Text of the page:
Tarantino took this tale and made it his own sort of savage fairy tale. Instead of Broomhilda angering her father, she angers her former master by marrying Django and attempting to run away. He brutally punishes the two of them with whipping and humiliating branding, then sells them separately. Django ends up in the hands of two brother hicks, symbolically, at the foot of the mountain, and Broomhilda is given over to the fire breathing dragon, Calvin Candie. Django scales his mountain when he comes under the wing of his new partner King Schultz. During this time he trains himself up to be ready to face the fire and dragons that lie ahead in the journey to reclaim his love. Django has many visions of Broomhilda or "Hilde" and sometimes she is in a gorgeous yellow dress with flowers in her hair, very princess like. I love this and thought it was adorable how he sees her versus the reality of her being in the bondage of one of the worst men in the South. 

There is also lovely "bromance" also throughout the film between King and Django. King’s heart allows to him to care for Django almost instantly and feeling a responsibility for his safety and his future as a freeman. It’s like the relationship of an older brother leading and teaching his  younger brother until he is eventually more than ready to stand on his own.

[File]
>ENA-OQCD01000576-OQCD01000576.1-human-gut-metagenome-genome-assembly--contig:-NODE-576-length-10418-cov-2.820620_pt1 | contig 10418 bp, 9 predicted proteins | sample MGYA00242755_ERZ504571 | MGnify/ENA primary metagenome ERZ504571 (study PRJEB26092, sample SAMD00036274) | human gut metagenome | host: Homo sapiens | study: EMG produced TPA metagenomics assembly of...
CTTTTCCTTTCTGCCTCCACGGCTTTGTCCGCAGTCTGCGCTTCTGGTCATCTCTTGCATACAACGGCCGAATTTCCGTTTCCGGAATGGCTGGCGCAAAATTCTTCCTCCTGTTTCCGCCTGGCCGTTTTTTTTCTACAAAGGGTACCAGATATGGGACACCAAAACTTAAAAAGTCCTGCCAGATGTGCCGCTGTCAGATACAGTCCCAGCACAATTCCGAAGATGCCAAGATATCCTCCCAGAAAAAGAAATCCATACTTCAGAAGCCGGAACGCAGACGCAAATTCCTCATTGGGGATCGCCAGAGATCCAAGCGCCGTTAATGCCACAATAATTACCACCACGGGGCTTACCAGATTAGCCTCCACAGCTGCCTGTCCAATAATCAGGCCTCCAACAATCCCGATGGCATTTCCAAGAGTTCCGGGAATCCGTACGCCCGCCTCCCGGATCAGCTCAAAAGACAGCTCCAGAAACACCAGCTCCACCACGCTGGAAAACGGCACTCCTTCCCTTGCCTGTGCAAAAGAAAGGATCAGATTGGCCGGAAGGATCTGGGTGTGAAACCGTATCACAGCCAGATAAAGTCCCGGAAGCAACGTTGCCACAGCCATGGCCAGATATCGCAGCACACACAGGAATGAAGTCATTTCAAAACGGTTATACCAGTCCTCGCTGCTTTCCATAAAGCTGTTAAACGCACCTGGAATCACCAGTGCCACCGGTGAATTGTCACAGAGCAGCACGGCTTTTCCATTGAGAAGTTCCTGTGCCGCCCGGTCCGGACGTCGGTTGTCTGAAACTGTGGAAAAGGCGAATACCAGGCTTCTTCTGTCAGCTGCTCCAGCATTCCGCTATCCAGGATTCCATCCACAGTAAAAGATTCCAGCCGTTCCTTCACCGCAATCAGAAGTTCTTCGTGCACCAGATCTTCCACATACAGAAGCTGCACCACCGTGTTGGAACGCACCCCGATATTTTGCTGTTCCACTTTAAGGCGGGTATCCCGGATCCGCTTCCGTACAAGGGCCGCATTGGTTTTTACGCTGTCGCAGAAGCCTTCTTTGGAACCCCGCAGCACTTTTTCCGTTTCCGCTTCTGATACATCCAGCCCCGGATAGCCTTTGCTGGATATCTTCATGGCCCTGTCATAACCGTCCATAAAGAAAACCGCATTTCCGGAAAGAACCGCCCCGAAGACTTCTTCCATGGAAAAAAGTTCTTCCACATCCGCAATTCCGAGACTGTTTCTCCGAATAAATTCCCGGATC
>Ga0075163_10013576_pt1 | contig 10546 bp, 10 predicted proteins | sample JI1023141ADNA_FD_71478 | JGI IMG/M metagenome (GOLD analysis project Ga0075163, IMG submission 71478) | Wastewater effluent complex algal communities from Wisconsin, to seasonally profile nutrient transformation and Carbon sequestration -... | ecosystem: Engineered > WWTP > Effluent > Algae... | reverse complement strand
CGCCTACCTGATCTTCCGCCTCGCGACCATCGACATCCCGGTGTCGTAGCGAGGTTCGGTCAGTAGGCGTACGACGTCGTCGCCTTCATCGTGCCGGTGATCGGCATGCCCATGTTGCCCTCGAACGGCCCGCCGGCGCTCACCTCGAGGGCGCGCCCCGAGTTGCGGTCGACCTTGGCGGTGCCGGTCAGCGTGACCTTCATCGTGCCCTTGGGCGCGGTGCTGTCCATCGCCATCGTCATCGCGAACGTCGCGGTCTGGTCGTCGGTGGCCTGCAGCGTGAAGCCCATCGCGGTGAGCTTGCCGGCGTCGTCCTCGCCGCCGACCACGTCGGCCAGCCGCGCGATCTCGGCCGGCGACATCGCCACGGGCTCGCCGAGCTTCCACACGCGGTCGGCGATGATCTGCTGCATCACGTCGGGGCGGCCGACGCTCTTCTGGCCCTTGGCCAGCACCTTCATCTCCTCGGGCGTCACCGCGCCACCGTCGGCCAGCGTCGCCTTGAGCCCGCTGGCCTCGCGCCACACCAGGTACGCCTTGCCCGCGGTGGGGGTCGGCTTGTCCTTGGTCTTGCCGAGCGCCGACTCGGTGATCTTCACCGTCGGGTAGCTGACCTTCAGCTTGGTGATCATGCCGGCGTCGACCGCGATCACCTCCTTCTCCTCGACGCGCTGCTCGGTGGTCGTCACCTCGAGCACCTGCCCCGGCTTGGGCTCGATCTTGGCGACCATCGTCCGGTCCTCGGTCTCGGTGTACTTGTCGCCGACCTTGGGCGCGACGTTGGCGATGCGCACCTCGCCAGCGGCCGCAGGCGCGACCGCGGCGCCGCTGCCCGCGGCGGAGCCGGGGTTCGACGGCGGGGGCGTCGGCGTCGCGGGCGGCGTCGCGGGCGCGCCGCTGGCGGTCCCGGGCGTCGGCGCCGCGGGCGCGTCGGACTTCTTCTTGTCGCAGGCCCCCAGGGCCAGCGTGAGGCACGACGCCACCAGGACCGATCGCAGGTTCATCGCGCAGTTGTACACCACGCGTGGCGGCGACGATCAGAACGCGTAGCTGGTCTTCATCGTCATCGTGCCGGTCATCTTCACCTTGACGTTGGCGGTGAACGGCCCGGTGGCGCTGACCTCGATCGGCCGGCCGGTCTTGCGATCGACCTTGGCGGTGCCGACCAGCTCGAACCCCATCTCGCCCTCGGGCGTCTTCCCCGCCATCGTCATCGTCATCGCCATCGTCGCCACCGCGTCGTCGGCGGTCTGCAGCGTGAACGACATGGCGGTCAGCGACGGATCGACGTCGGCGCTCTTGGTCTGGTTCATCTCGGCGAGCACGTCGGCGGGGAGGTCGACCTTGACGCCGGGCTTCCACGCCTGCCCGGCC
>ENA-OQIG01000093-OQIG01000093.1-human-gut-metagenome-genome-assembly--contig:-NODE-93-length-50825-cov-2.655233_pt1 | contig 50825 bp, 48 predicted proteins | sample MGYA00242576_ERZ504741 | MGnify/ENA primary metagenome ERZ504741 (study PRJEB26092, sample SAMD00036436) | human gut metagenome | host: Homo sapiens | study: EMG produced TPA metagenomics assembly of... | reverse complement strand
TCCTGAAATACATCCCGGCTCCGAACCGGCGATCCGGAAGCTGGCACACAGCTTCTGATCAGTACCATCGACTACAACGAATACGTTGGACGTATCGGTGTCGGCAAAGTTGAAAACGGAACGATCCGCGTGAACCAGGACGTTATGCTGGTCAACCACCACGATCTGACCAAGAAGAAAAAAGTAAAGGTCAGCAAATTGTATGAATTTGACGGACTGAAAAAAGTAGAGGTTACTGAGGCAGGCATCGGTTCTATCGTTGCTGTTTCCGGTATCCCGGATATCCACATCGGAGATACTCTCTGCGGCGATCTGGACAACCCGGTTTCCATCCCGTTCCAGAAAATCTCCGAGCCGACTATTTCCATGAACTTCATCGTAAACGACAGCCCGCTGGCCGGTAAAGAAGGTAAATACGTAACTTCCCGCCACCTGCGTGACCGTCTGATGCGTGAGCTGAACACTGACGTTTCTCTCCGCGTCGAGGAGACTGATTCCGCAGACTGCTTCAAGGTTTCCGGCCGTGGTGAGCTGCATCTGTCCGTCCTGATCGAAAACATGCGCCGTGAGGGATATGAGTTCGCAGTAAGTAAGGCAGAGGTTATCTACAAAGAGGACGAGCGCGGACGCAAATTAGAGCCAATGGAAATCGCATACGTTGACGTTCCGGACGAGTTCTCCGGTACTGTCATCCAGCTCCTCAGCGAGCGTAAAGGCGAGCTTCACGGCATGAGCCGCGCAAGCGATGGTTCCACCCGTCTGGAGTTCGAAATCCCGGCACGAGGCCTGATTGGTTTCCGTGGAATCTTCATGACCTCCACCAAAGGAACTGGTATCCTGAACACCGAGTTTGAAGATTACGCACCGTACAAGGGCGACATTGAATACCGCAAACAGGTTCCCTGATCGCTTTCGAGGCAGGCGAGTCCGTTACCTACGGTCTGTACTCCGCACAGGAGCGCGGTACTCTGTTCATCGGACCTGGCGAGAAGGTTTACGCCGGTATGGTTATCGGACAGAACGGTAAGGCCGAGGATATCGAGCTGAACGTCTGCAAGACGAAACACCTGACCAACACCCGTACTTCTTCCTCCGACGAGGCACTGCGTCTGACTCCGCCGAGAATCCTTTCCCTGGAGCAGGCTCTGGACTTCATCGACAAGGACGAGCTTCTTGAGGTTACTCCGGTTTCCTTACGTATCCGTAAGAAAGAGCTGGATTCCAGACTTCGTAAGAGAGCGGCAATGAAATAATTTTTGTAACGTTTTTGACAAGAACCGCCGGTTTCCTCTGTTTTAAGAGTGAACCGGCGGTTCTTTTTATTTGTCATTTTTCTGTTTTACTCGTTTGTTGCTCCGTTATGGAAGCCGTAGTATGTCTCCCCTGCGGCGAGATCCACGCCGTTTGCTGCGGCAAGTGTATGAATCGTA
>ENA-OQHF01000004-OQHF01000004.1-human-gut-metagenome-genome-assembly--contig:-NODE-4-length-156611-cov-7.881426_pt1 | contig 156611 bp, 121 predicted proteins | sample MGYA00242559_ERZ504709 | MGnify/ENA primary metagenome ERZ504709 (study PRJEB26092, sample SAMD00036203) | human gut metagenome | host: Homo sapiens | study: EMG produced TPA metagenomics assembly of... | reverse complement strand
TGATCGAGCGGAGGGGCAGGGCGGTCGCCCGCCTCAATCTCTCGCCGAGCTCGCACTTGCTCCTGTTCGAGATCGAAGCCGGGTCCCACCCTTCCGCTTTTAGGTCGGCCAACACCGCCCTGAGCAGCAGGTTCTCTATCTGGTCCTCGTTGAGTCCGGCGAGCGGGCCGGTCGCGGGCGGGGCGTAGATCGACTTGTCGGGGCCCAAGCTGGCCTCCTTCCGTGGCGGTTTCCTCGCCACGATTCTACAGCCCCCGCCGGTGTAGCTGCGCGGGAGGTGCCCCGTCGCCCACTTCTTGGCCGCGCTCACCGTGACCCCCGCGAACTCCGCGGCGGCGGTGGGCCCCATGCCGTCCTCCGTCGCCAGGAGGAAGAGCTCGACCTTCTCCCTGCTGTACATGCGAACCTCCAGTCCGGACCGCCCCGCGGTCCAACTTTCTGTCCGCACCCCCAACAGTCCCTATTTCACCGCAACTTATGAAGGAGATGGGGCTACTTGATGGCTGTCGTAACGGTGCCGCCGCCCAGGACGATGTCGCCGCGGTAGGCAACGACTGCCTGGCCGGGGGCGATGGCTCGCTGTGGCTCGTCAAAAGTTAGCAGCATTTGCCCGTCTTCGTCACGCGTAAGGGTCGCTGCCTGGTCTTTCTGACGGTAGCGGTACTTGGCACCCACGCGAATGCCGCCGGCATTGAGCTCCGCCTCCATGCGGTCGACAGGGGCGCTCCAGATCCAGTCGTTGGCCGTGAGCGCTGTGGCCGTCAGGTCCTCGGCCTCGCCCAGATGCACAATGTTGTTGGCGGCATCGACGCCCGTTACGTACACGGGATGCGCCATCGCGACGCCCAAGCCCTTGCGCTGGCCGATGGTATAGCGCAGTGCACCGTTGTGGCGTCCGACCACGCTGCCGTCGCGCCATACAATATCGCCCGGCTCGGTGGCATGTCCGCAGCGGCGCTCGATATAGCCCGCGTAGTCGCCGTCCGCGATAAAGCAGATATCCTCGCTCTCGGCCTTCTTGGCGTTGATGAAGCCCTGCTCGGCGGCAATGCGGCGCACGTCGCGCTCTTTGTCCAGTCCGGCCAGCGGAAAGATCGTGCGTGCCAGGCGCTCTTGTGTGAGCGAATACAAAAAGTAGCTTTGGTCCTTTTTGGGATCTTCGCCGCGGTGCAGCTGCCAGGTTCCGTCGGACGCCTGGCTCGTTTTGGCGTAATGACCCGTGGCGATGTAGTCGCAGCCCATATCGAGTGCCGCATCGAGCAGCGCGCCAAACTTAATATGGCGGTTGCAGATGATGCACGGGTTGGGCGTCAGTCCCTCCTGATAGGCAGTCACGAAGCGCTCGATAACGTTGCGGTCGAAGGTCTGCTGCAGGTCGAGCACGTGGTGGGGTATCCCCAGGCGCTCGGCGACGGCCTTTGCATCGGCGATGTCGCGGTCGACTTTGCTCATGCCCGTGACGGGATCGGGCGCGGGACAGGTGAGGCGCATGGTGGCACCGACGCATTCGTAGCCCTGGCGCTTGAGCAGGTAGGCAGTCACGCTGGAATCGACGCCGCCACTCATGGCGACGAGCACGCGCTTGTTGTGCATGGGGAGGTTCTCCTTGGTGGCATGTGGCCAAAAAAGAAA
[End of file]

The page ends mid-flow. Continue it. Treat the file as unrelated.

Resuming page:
The analogies are quite obvious, the mountain, the hell-fire being all the hell they have to endure to be together, and the dragon Calvin Candie. However, it wasn't until my second viewing that the genius of this symbolism became fully apparent. Tarantino truly makes Monseigneur Candie into a dragon by subtle visuals. His costumes consist primarily of deep burgundies and gold, like the stereotypical dragon scales in fairy tales. Also, this character smokes almost the entirety of the film. He is followed by a cloud of wispy smoke that pours from his mouth when smoking his long, elegant cigarettes. The cigarette sometimes seems like an extension of his slippery tongue. His demeanor and mannerisms were very serpentine. At first when you meet Calvin, you think he’s kind of a silly dandy, but then you realize he is truly dangerous and spiteful not to be antagonized. This of course must also be credited to DiCaprio's spot-on performance and his own way of breathing life into Calvin Candie.